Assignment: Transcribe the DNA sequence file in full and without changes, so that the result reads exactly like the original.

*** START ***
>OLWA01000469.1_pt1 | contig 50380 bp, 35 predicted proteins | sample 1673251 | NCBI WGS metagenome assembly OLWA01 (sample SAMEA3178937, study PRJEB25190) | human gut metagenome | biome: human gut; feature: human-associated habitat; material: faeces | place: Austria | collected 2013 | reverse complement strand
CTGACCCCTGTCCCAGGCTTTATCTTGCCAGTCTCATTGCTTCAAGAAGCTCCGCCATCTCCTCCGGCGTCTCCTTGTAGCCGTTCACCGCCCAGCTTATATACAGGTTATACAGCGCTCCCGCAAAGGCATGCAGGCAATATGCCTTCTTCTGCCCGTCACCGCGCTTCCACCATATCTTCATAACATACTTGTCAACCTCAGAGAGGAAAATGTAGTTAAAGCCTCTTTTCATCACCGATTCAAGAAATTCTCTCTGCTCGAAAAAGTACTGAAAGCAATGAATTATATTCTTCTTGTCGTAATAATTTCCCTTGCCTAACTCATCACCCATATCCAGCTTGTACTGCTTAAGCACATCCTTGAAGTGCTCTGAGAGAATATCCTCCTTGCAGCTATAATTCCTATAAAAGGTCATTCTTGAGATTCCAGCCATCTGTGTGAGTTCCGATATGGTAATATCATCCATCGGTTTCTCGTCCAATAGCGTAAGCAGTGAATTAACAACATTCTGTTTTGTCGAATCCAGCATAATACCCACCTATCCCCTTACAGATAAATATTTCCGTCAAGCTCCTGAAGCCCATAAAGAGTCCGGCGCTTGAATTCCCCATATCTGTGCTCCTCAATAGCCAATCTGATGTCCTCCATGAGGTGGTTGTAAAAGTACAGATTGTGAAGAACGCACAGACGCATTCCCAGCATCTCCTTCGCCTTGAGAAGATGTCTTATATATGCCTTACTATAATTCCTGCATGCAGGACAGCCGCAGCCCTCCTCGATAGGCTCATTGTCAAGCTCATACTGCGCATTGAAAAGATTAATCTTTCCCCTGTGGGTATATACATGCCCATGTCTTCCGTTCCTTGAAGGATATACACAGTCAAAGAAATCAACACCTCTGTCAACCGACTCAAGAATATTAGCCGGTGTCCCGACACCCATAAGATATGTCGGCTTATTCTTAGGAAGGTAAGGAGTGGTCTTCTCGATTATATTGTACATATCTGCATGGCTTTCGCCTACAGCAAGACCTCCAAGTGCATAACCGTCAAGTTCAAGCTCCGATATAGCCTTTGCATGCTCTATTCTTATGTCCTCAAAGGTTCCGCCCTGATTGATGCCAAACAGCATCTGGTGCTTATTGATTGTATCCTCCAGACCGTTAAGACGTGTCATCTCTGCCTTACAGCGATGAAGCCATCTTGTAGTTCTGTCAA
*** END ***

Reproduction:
>OLWA01000469.1_pt1 | contig 50380 bp, 35 predicted proteins | sample 1673251 | NCBI WGS metagenome assembly OLWA01 (sample SAMEA3178937, study PRJEB25190) | human gut metagenome | biome: human gut; feature: human-associated habitat; material: faeces | place: Austria | collected 2013 | reverse complement strand
CTGACCCCTGTCCCAGGCTTTATCTTGCCAGTCTCATTGCTTCAAGAAGCTCCGCCATCTCCTCCGGCGTCTCCTTGTAGCCGTTCACCGCCCAGCTTATATACAGGTTATACAGCGCTCCCGCAAAGGCATGCAGGCAATATGCCTTCTTCTGCCCGTCACCGCGCTTCCACCATATCTTCATAACATACTTGTCAACCTCAGAGAGGAAAATGTAGTTAAAGCCTCTTTTCATCACCGATTCAAGAAATTCTCTCTGCTCGAAAAAGTACTGAAAGCAATGAATTATATTCTTCTTGTCGTAATAATTTCCCTTGCCTAACTCATCACCCATATCCAGCTTGTACTGCTTAAGCACATCCTTGAAGTGCTCTGAGAGAATATCCTCCTTGCAGCTATAATTCCTATAAAAGGTCATTCTTGAGATTCCAGCCATCTGTGTGAGTTCCGATATGGTAATATCATCCATCGGTTTCTCGTCCAATAGCGTAAGCAGTGAATTAACAACATTCTGTTTTGTCGAATCCAGCATAATACCCACCTATCCCCTTACAGATAAATATTTCCGTCAAGCTCCTGAAGCCCATAAAGAGTCCGGCGCTTGAATTCCCCATATCTGTGCTCCTCAATAGCCAATCTGATGTCCTCCATGAGGTGGTTGTAAAAGTACAGATTGTGAAGAACGCACAGACGCATTCCCAGCATCTCCTTCGCCTTGAGAAGATGTCTTATATATGCCTTACTATAATTCCTGCATGCAGGACAGCCGCAGCCCTCCTCGATAGGCTCATTGTCAAGCTCATACTGCGCATTGAAAAGATTAATCTTTCCCCTGTGGGTATATACATGCCCATGTCTTCCGTTCCTTGAAGGATATACACAGTCAAAGAAATCAACACCTCTGTCAACCGACTCAAGAATATTAGCCGGTGTCCCGACACCCATAAGATATGTCGGCTTATTCTTAGGAAGGTAAGGAGTGGTCTTCTCGATTATATTGTACATATCTGCATGGCTTTCGCCTACAGCAAGACCTCCAAGTGCATAACCGTCAAGTTCAAGCTCCGATATAGCCTTTGCATGCTCTATTCTTATGTCCTCAAAGGTTCCGCCCTGATTGATGCCAAACAGCATCTGGTGCTTATTGATTGTATCCTCCAGACCGTTAAGACGTGTCATCTCTGCCTTACAGCGATGAAGCCATCTTGTAGTTCTGTCAA